Don’t mess around with Medicare

Be very careful if you’re thinking about enrolling in COBRA while you’re eligible, or about to be eligible, for Medicare. Missing a deadline could result in a permanent financial penalty.

Show me the risks

When COBRA doesn’t make sense

Most cases. COBRA premiums alone normally outweigh other financial considerations. If you’re on the fence, here are some circumstances in which COBRA probably isn’t your best choice.

You’re eligible for Medicare. In select circumstances described above, and even then, only for a few months, COBRA could work. Still, enrolling in COBRA while you’re eligible for Medicare requires that you pay extremely close attention to deadlines. Missing the initial enrollment period for Medicare could result in a permanent financial penalty. Is it worth the hassle?

It’s early in the year. Chances are you haven’t come close to your deductible or out-of-pocket maximum yet. You’re likely better off in a medical plan with lower premiums than COBRA.

Your Health Care FSA balance doesn’t justify it. Leaving money on the table never feels good, so spend as much of your Health Care FSA balance as you can. But don’t go in the other direction and waste $1,000 in COBRA premiums for $500 in FSA money.

Other plans do the trick. Don’t overcomplicate this. Most people are better off with options besides COBRA. Everyone is eligible to enroll in a plan on the Health Insurance Marketplace (work with Via Benefits to navigate your options). If your spouse is still working, they can cover you on their employer-sponsored plan. And, if you’re eligible for Medicare, go enroll in it!

Covering dependents when you retire

If you’re covering your spouse or children on your Workday plan right now, you have a few extra things to think about.

A dependent you cover is eligible for Medicare

  • Upon your retirement, your Medicare-eligible dependent should enroll in Medicare Parts A and B immediately. They can continue coverage with COBRA for up to eight months without enrolling in Medicare. If they don’t enroll in Medicare before the eight months are up, they’ll pay a financial penalty for the rest of their lives.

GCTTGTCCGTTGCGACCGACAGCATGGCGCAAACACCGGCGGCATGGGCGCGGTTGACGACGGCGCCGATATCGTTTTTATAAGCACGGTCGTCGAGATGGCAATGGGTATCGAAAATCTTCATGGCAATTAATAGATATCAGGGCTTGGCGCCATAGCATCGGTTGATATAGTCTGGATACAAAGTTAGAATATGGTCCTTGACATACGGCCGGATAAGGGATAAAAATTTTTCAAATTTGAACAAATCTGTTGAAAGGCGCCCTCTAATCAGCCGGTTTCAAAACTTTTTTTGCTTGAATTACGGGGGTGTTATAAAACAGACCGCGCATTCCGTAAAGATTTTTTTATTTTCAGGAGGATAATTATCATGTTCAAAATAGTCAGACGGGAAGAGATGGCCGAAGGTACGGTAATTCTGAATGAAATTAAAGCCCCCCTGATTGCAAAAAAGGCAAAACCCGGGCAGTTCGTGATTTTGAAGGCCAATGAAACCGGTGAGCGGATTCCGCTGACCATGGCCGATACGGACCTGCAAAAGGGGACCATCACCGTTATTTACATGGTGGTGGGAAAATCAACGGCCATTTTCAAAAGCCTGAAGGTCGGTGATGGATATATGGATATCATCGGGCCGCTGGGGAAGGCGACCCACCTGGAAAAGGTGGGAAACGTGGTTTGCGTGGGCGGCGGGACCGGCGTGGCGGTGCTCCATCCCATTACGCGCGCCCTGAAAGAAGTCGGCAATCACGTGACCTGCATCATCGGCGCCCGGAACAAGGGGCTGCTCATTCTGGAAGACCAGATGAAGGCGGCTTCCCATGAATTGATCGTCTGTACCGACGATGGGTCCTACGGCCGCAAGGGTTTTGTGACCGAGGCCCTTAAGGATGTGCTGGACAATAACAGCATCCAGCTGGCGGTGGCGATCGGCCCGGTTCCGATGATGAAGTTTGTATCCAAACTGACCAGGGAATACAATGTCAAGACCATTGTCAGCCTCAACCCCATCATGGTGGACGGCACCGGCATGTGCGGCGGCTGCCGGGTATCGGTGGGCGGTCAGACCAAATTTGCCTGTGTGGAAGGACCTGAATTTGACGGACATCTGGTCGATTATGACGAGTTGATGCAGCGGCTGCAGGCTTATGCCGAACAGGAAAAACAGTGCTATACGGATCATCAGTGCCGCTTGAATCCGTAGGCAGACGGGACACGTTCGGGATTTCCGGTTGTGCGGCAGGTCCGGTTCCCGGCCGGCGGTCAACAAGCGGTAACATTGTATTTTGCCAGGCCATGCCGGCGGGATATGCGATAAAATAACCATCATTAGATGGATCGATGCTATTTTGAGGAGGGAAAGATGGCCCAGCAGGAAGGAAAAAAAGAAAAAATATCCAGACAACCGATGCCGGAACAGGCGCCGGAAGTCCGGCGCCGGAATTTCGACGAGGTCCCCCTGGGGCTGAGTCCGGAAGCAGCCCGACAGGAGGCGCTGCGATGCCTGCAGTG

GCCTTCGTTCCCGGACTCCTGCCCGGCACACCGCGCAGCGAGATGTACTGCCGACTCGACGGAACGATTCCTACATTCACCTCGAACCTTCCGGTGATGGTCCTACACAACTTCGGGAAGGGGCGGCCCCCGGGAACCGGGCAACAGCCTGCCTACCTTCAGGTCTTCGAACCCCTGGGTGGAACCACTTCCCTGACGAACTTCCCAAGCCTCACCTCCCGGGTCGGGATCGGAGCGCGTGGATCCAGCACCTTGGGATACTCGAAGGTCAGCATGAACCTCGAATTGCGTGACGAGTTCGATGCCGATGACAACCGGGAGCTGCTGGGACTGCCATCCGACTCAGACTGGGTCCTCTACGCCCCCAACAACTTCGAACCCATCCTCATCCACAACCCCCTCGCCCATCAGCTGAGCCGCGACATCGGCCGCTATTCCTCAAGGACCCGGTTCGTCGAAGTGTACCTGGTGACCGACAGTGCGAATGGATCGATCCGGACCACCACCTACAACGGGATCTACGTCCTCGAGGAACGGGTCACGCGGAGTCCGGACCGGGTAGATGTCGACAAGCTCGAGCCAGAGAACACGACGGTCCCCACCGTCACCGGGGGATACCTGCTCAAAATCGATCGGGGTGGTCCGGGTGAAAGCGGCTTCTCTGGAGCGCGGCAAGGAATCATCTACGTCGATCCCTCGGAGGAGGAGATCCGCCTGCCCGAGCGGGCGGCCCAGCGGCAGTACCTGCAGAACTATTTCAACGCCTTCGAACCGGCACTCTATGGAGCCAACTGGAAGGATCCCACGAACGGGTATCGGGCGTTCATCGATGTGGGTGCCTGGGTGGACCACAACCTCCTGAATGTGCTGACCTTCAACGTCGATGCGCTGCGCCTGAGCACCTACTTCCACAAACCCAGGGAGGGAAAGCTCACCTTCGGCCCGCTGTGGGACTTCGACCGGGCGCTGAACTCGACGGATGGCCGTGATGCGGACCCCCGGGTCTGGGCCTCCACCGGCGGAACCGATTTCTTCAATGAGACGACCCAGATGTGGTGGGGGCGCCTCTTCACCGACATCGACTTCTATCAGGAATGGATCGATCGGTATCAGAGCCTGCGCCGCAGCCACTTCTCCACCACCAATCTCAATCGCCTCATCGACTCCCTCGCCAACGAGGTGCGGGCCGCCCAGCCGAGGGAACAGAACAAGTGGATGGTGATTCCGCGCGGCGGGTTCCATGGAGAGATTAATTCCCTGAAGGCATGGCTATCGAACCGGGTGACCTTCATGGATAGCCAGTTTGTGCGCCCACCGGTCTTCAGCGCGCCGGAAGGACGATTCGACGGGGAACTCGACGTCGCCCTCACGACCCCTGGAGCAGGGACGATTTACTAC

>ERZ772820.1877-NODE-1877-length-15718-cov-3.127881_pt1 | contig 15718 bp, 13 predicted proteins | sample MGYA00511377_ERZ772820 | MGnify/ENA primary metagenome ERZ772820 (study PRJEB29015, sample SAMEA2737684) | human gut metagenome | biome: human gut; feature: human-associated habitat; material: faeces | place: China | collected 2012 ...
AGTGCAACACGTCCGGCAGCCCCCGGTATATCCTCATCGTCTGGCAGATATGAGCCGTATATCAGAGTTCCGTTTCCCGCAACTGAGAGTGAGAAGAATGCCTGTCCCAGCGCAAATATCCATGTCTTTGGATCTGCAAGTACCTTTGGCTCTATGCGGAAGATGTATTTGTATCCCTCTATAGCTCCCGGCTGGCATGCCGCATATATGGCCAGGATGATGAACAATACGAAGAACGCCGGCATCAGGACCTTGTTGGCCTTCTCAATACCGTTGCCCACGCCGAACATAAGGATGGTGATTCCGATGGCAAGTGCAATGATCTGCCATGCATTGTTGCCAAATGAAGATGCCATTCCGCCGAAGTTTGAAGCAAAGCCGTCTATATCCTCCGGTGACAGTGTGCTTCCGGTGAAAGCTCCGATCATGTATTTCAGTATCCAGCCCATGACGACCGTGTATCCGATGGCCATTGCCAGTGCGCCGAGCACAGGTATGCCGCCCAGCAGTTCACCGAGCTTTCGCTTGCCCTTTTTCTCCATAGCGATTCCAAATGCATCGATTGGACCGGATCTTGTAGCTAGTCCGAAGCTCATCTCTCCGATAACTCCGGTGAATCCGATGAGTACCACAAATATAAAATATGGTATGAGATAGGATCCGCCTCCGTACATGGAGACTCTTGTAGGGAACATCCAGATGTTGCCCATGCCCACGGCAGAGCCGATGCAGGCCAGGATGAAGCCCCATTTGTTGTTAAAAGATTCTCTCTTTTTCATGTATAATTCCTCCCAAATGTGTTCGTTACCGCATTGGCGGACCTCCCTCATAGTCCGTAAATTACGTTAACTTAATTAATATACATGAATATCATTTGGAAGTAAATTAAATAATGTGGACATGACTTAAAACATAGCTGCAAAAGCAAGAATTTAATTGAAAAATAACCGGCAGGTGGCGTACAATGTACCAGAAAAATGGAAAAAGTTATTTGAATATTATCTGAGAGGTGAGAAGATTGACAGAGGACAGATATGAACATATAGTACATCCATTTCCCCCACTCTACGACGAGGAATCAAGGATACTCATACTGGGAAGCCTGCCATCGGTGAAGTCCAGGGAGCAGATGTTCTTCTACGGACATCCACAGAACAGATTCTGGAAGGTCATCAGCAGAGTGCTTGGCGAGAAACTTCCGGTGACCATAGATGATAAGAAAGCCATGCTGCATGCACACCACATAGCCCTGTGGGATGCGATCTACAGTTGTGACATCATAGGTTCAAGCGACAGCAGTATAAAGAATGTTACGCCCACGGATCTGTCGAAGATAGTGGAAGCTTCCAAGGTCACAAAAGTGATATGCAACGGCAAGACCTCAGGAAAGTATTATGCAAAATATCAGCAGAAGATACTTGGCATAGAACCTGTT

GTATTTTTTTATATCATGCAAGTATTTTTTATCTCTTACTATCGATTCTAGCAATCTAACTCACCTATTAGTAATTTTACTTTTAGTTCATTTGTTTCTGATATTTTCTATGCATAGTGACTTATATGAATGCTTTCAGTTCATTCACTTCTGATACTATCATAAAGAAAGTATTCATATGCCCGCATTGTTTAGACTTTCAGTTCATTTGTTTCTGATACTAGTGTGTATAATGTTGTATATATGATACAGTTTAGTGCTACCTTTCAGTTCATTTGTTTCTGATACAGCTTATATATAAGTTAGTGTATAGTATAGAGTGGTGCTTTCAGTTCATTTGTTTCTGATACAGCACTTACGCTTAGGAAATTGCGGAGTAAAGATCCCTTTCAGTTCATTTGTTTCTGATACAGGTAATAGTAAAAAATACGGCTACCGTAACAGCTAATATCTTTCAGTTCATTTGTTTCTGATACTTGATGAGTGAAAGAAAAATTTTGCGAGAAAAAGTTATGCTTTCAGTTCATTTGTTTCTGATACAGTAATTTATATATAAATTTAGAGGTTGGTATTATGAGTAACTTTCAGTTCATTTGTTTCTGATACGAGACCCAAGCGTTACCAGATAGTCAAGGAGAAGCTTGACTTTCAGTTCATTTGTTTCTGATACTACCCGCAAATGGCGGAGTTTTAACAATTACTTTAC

• If your Medicare-eligible dependent enrolls in COBRA coverage, they should also enroll in Medicare Part D prescription drug coverage within 63 days of your last day at Workday. If they don’t, they’ll pay a financial penalty for the rest of their lives.

None of the dependents you cover are eligible for Medicare

  • You can enroll everyone on your plan in COBRA continuation coverage for up to 18 months unless someone on the plan becomes eligible for Medicare sooner. 
  • COBRA coverage ends upon enrollment in Medicare, but not for the whole family. For instance, if your spouse enrolls in Medicare, they’ll lose COBRA coverage while other covered dependents remain covered. 
  • Your dependent can enroll in COBRA even if you choose not to. Conversely, you can enroll in COBRA without enrolling dependents. Or, the whole family can enroll.

A dependent you cover is already enrolled in Medicare

  • You can enroll that person in COBRA coverage. Medicare remains their primary coverage; COBRA becomes their secondary coverage. 
  • If you don’t enroll your dependent in COBRA coverage, they can enroll in a private Medigap plan to bridge the gap between Workday and Medicare coverage. This option is available to your dependent beginning 60 days after your dependent loses Workday coverage, and they’re guaranteed to be approved for coverage for six months. Medigap isn’t an option for your dependent if they’re enrolled in a Medicare Advantage plan.